Almost 5,000 mayors, CEOs, environmental activists, and politicians from around the world came together in San Francisco for the world-renowned Global Climate Action Summit.
Jerry Brown, Governor of California, the most populous state in the United States, and New York’s former Mayor, Michael Bloomberg had invited the Climate Summit to hold the conference on September 12-14, 2018 in the beautiful city of San Francisco.
California is the fifth largest economy in the world and was a clear choice as the perfect place to hold the summit. They have demonstrated that the CO2 reduction target enshrined in the Paris Climate Treaty could be achieved without support from the White House. This meant many alliances of regions, companies, and representatives of civil society.
“While the media are concentrating on the political battles in Washington, real climate protection is taking place in cities, states and the private sector.”
As summed up by co-organizer and entrepreneur Michael Bloomberg. And rightly so! Cities have a key role to play in the fight against climate change. Cities are hot spots for greenhouse gas emissions and the main global sufferers of climate change. Although metropolitan regions account for only about 2% of the earth’s surface, they consume three-quarters of the world’s fossil energy.
The 40 largest cities in the world have organized themselves in the Climate Initiative C 40 to promote climate protection at the municipal level. Eric Garcetti, Mayor of Los Angeles and Vice President of the ‘C40 Cities Climate Leadership Group’, announced at the climate summit that around 2.5 million electric charging stations for cars will be installed in Los Angeles over the next seven years and that he will no longer accept electricity from coal by 2025. According to Garcetti, by the 2028 Olympic Games in L.A., there will only be electric buses in his city.
In his talks with Michael Bloomberg and Eric Garcetti, Michael Rolland, President of the Senate of the Economy, welcomed the increasing commitment to climate protection across society. There were more than 500 initiatives announced in San Francisco and billions invested in climate protection by entrepreneurs, investors, and various regions.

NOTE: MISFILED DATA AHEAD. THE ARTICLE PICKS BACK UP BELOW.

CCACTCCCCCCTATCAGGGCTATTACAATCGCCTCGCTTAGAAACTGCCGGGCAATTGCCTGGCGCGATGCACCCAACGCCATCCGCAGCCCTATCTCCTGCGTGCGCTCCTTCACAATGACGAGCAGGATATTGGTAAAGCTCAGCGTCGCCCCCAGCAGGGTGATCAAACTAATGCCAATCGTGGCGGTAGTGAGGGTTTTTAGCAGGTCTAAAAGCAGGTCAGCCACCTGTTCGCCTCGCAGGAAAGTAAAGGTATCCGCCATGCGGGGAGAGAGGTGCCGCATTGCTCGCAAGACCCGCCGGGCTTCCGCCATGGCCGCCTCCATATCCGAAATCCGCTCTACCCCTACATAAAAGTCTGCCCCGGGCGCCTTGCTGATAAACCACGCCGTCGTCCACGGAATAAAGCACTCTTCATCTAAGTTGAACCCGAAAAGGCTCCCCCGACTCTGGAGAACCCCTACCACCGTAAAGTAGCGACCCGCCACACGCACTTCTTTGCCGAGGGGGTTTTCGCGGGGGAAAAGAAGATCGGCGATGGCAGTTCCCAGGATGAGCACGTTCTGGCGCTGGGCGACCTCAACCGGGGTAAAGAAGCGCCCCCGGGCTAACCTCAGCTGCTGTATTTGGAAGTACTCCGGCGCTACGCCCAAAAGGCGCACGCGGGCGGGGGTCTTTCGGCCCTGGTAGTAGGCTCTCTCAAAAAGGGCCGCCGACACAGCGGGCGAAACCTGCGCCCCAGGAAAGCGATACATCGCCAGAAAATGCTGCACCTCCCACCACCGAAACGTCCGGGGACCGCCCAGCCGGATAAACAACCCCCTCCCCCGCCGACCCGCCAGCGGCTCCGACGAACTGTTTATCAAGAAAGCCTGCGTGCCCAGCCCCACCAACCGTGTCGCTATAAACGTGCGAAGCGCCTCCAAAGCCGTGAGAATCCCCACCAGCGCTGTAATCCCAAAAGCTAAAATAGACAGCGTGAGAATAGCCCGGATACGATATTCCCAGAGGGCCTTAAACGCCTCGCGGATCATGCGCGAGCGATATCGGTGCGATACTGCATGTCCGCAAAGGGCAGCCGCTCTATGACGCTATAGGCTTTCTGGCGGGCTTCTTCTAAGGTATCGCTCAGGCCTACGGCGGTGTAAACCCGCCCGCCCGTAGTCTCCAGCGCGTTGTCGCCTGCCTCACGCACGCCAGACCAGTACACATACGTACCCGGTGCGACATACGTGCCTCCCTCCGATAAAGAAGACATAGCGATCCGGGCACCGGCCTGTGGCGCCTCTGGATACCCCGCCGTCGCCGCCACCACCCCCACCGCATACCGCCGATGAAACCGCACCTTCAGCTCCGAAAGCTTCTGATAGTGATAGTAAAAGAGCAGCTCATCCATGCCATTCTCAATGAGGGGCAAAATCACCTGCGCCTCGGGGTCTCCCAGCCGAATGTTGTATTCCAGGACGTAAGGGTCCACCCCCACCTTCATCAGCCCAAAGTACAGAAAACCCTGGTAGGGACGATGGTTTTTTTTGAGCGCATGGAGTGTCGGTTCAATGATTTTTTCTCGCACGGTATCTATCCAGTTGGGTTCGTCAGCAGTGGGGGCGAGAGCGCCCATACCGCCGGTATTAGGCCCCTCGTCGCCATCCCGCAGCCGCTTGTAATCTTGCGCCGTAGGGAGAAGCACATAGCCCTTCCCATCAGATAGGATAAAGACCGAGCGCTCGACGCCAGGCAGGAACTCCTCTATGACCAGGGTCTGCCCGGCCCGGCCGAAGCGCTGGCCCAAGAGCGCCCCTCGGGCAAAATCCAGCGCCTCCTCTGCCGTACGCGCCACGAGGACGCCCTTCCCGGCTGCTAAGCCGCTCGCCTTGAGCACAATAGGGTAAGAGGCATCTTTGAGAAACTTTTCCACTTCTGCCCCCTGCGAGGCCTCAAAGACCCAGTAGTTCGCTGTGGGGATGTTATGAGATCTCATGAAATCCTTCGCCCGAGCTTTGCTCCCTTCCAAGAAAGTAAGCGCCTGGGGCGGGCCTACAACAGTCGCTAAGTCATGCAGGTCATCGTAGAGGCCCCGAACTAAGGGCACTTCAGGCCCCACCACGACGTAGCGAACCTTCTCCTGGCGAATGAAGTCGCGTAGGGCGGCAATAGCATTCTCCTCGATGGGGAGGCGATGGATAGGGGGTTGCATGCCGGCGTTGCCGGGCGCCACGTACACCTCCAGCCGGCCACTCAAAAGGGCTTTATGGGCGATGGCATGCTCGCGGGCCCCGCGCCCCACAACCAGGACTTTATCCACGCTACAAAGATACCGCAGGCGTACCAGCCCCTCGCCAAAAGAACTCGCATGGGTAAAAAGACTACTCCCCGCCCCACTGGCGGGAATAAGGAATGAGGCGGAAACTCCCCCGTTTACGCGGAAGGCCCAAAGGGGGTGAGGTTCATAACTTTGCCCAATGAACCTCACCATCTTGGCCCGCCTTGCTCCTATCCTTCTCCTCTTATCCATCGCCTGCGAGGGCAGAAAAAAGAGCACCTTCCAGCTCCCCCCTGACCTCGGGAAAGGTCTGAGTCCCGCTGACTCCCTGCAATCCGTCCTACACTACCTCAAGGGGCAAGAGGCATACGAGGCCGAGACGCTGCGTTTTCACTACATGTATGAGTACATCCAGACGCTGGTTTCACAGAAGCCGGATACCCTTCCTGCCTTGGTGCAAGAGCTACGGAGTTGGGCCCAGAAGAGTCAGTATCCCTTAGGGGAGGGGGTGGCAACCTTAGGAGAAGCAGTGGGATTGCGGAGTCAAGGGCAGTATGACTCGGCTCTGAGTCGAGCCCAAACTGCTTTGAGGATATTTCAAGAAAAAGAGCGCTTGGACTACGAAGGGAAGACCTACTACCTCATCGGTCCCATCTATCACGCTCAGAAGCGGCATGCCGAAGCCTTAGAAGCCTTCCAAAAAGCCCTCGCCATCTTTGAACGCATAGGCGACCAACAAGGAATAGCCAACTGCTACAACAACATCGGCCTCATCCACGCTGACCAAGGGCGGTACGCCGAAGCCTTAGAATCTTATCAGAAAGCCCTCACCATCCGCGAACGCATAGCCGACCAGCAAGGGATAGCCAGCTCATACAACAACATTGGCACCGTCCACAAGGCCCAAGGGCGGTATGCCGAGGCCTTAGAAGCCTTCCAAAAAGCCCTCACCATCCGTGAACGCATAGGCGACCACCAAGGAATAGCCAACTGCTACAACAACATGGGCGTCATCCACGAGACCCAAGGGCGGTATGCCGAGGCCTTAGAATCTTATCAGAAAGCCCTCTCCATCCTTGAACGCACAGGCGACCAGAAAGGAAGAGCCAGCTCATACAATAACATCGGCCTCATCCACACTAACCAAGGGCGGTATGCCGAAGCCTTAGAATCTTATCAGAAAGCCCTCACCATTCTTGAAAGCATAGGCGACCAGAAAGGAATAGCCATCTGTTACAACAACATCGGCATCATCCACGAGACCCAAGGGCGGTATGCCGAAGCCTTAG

At the climate summit, Sony and Ikea were among those brands that promised to completely eliminate the use of CO2 in their production and supply chains by 2030 at the latest. Salesforce CEO Marc Benioff also mentioned the voluntary CO2 reduction agreement brought forth by his company and the 20 other tech companies involved.
“We’re not fighting cars, we’re fighting air pollution in our cities,” said the Mayor of Paris, explaining her commitment to the C 40 Climate Alliance to reduce local CO2 emissions. In San Francisco, ten more regions and cities have joined the global coal exit alliance by 2030 at the latest.
Jay Inslee, Governor of Washington State, emphasized the positive economic and labor market growth prospects of climate engagement. He said that most of his U.S. governor colleagues also recognized the enormous potential in solutions surrounding environmental and climate issues, including green technologies.
Al Gore, former United States Vice President and committed environmental activist, appealed to the delegates to finally act. The increasing number of hurricanes, fires, and other natural disasters showed that we need to make a difference now. His words reverberated through the conference:
“Our world is currently at an early stage of a sustainable revolution. There are great opportunities. Investors and entrepreneurs are pointing to these opportunities. All nations are committed. The political will is a “renewable resource.”
U.S. actor Harrison Ford stressed that the destruction of our nature is causing more pollution than all of the cars and trucks in the world combined. Ford called out to the participants:
“We can install so many solar panels on our roofs and build electric cars – as long as it burns on Sumatra, we have failed.”
Animal welfare legend Jane Goodall (“A Heart for Chimpanzees”) stressed the importance of rainforests in creating a positive effect. According to Goodall, the forest is often a forgotten solution and plays a key role in the fight against climate change.